Before the Mongol invasion in the early 13th century, Kyiv had a population of 50,000, more than London and no less than Paris. But in 1236 the city was sacked by brutal barbarians and only 2,000 citizens survived. With the Mongol conquest, the princes of Kievan Rus became vassals of the “Golden Horde” and an estimated two-thirds of the towns of Kievan Rus were destroyed.

How does this period of Kievan Rus’ history really connect with the rest of Russian history, and does it make sense for modern Russia to claim it as the basis of a state? ?

Once again Figes provides the answer.

“Kievan Rus’ lasting legacy lies in its religious and cultural sphere, and Byzantium came to permanently mark Russian civilization. We must see Kievan Rus as part of Russia’s ancient history.” No — a period that is relevant to subsequent history in the same way that Anglo-Saxon Wessex is part of English history or Merovingian Gaul is associated with modern France — i.e., national religion as the source of its language, and its artistic form.”

What specifically defines both Russians and Ukrainians is their Orthodox faith. In 1325 Peter II, Archbishop of “Kyiv and All Rus”, transferred his position from Kyiv to Moscow, making it the new spiritual capital of All Rus. Moscow’s position with the Church was boosted by its military defeat of a large Tatar army at the Battle of Kulikovo near the Don River in 1380.

The victory at Kulikovo is still celebrated in Russia, and Putin frequently cited it as proof that his country was a power that “saved Europe from the Mongol menace” in the 14th century. I’m here.

On January 16, 1547, Grand Duke Ivan IV of Moscow was crowned as the new “Roman Emperor” by the Orthodox Emir Macarius. He became the first “Emperor”. This word comes from the Roman title “Caesar”.,” This is based on the claim that Moscow has become the “third Rome” after Constantinople and Rome itself.

Crowning the Grand Duke of Moscow as Tsar was a gesture to promote Moscow as the last “true seat” of the Christian faith, successor to Byzantium after the conquest of Constantinople by the Turks. .

Epoch Times photo
In a file photo, people walk along a shopping street near the gates of the Kremlin in Moscow. (Andreas Lenz/Getty Images)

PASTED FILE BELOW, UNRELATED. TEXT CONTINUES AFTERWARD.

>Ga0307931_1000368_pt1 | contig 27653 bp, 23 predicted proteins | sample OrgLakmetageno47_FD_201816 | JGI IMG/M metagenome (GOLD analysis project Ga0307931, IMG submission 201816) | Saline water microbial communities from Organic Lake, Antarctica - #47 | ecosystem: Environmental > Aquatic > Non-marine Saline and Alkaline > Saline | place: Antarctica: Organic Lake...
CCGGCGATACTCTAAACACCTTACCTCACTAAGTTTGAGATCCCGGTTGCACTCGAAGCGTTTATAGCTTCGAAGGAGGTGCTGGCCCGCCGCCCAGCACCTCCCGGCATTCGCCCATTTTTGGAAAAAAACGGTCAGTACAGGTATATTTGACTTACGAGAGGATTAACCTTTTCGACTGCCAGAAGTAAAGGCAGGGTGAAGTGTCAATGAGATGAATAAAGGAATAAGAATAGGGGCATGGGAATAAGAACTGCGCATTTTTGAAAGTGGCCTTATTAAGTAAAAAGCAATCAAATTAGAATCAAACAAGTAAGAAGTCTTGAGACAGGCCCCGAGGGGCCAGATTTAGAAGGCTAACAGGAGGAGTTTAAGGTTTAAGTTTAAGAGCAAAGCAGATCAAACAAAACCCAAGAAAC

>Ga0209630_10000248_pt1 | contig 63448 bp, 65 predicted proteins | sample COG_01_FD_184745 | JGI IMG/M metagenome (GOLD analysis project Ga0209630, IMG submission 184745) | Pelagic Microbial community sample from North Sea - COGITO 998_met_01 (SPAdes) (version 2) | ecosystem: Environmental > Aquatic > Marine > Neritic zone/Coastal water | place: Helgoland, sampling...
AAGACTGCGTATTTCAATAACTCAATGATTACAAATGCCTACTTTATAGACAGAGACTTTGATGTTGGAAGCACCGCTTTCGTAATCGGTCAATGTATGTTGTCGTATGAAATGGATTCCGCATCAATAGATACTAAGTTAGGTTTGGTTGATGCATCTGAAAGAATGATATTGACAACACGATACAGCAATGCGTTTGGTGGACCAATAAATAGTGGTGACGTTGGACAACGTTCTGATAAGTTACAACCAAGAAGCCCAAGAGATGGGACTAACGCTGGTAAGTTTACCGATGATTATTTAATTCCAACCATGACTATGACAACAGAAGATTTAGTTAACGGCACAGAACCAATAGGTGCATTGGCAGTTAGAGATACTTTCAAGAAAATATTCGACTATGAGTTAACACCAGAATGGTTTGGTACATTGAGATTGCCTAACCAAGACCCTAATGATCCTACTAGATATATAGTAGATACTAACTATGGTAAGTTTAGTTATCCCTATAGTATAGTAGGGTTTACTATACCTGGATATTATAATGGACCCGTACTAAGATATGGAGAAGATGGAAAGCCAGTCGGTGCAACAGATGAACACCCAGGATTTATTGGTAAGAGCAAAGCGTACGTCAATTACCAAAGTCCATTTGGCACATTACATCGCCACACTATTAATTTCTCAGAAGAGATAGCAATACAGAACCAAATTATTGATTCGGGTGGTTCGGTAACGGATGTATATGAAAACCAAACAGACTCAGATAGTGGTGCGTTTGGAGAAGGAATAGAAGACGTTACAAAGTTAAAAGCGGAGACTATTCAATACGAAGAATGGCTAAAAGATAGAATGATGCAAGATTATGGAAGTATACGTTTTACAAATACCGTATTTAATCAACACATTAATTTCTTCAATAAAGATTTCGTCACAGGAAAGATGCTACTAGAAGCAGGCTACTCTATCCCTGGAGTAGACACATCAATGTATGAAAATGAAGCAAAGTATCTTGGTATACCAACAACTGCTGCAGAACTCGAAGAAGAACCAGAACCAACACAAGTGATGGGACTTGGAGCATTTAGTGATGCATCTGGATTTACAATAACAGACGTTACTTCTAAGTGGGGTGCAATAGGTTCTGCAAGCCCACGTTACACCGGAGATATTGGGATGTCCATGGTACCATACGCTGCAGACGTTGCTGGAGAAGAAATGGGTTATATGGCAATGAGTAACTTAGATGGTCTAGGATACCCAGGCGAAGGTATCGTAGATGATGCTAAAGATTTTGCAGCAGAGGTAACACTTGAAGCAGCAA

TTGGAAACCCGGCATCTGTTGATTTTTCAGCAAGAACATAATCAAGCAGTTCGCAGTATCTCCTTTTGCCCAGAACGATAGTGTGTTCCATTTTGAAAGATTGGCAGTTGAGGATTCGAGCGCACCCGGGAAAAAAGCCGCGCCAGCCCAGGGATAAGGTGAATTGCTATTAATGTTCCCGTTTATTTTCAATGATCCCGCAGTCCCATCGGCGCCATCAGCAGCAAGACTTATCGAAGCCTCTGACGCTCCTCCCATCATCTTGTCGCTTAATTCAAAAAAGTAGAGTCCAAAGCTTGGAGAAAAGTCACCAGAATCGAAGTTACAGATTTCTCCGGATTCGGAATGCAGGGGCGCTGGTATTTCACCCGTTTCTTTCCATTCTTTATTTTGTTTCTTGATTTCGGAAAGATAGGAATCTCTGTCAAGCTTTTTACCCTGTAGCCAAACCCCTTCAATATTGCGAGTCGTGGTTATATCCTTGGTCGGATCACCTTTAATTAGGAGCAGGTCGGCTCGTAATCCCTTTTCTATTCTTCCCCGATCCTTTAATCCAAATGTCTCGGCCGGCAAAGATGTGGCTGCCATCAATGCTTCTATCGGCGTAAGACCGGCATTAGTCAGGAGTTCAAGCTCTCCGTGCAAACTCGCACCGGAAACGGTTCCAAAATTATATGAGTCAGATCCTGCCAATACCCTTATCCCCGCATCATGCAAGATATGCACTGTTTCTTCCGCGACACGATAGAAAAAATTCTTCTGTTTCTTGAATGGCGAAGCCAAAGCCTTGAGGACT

Against NATO expansion

Since the mid-1990s, Russia has vehemently opposed NATO’s involvement and its strategy to move Ukraine out of Russia’s orbit and into the “West.”

Knowing the history of the region, Henry Kissinger, who served as U.S. Secretary of State and National Security Advisor under Presidents Richard Nixon and Gerald Ford, said Ukraine should never be allowed to join NATO. I believed.

“The West must understand that for Russia Ukraine can never be just a foreign country. Russia’s history began with Kievan Rus.” He said.

In a 1998 interview shortly after the U.S. Senate approved the first round of NATO expansion in Eastern Europe, prominent American diplomat George Kennan said that this was “a new Cold War, and perhaps a hot one. will end with,” he warned.

“I think it was a strategic mistake. There is no reason for this. No one was threatening anyone else,” Kennan said.

He then predicted that NATO enlargement would inevitably lead to a military crisis, and later said that supporters of such enlargement “will say that the Russians have always said it does.”

Arguably, Russia was already deeply humiliated by NATO’s decision to expand its alliance to include former Warsaw Pact members. And now they feel that NATO has moved perilously to its own borders by turning one of its once most powerful allies into a de facto member of the US military alliance.

Clearly, the Russians have reached the limit of their willingness to tolerate NATO’s expansionist policies, and indeed there may be historical reasons for it.

Views expressed in this article are those of the author and do not necessarily reflect those of The Epoch Times.

August Zimmermann


Augusto Zimmermann is Professor and Legal Director at the Sheridan Institute of Higher Education, Perth. He has also served as President of the Western Australian (WA) Association of Legal Theory and Editor-in-Chief of The Western Australian Jurist, and from 2012 until 2017 he was a member of the WA’s Legal Reform Commission. “Composition Brasileiro”, “Western Legal Theory”, and “Christian Foundations of Common Law”.